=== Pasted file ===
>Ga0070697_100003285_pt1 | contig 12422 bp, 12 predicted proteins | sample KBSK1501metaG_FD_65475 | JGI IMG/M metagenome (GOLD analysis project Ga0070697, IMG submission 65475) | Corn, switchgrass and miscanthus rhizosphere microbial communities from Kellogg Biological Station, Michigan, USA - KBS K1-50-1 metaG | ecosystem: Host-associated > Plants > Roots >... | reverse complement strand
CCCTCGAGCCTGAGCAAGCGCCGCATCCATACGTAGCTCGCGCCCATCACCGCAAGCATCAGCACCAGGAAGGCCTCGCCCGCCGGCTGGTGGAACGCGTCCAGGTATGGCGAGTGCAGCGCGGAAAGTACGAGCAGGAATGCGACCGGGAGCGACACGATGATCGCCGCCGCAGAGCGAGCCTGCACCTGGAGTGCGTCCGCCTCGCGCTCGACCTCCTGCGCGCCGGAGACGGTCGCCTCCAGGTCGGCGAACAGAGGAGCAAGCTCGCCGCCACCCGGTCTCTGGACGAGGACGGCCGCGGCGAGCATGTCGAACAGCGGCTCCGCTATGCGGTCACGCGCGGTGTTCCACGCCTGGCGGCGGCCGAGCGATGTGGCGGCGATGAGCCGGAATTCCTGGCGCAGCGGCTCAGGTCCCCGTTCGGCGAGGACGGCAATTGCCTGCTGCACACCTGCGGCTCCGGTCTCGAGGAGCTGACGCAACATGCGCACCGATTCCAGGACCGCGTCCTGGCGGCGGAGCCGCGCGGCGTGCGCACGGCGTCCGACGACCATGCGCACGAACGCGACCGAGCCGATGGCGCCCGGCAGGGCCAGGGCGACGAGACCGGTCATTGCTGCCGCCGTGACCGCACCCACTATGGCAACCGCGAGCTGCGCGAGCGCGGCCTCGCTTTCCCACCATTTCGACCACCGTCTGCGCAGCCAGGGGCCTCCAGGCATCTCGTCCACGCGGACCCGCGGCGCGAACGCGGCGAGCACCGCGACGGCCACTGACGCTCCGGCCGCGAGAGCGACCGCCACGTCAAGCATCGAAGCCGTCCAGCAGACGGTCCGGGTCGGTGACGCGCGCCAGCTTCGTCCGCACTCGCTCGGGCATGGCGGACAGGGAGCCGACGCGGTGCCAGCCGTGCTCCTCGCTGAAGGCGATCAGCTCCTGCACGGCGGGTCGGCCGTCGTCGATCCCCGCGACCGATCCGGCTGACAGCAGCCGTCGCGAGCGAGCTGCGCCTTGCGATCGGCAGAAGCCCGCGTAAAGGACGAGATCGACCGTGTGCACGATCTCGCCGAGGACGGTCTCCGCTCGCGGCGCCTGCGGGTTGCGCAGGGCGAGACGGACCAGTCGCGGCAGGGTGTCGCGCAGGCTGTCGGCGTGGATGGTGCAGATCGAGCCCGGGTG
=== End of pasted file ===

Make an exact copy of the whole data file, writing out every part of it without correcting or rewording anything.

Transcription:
>Ga0070697_100003285_pt1 | contig 12422 bp, 12 predicted proteins | sample KBSK1501metaG_FD_65475 | JGI IMG/M metagenome (GOLD analysis project Ga0070697, IMG submission 65475) | Corn, switchgrass and miscanthus rhizosphere microbial communities from Kellogg Biological Station, Michigan, USA - KBS K1-50-1 metaG | ecosystem: Host-associated > Plants > Roots >... | reverse complement strand
CCCTCGAGCCTGAGCAAGCGCCGCATCCATACGTAGCTCGCGCCCATCACCGCAAGCATCAGCACCAGGAAGGCCTCGCCCGCCGGCTGGTGGAACGCGTCCAGGTATGGCGAGTGCAGCGCGGAAAGTACGAGCAGGAATGCGACCGGGAGCGACACGATGATCGCCGCCGCAGAGCGAGCCTGCACCTGGAGTGCGTCCGCCTCGCGCTCGACCTCCTGCGCGCCGGAGACGGTCGCCTCCAGGTCGGCGAACAGAGGAGCAAGCTCGCCGCCACCCGGTCTCTGGACGAGGACGGCCGCGGCGAGCATGTCGAACAGCGGCTCCGCTATGCGGTCACGCGCGGTGTTCCACGCCTGGCGGCGGCCGAGCGATGTGGCGGCGATGAGCCGGAATTCCTGGCGCAGCGGCTCAGGTCCCCGTTCGGCGAGGACGGCAATTGCCTGCTGCACACCTGCGGCTCCGGTCTCGAGGAGCTGACGCAACATGCGCACCGATTCCAGGACCGCGTCCTGGCGGCGGAGCCGCGCGGCGTGCGCACGGCGTCCGACGACCATGCGCACGAACGCGACCGAGCCGATGGCGCCCGGCAGGGCCAGGGCGACGAGACCGGTCATTGCTGCCGCCGTGACCGCACCCACTATGGCAACCGCGAGCTGCGCGAGCGCGGCCTCGCTTTCCCACCATTTCGACCACCGTCTGCGCAGCCAGGGGCCTCCAGGCATCTCGTCCACGCGGACCCGCGGCGCGAACGCGGCGAGCACCGCGACGGCCACTGACGCTCCGGCCGCGAGAGCGACCGCCACGTCAAGCATCGAAGCCGTCCAGCAGACGGTCCGGGTCGGTGACGCGCGCCAGCTTCGTCCGCACTCGCTCGGGCATGGCGGACAGGGAGCCGACGCGGTGCCAGCCGTGCTCCTCGCTGAAGGCGATCAGCTCCTGCACGGCGGGTCGGCCGTCGTCGATCCCCGCGACCGATCCGGCTGACAGCAGCCGTCGCGAGCGAGCTGCGCCTTGCGATCGGCAGAAGCCCGCGTAAAGGACGAGATCGACCGTGTGCACGATCTCGCCGAGGACGGTCTCCGCTCGCGGCGCCTGCGGGTTGCGCAGGGCGAGACGGACCAGTCGCGGCAGGGTGTCGCGCAGGCTGTCGGCGTGGATGGTGCAGATCGAGCCCGGGTG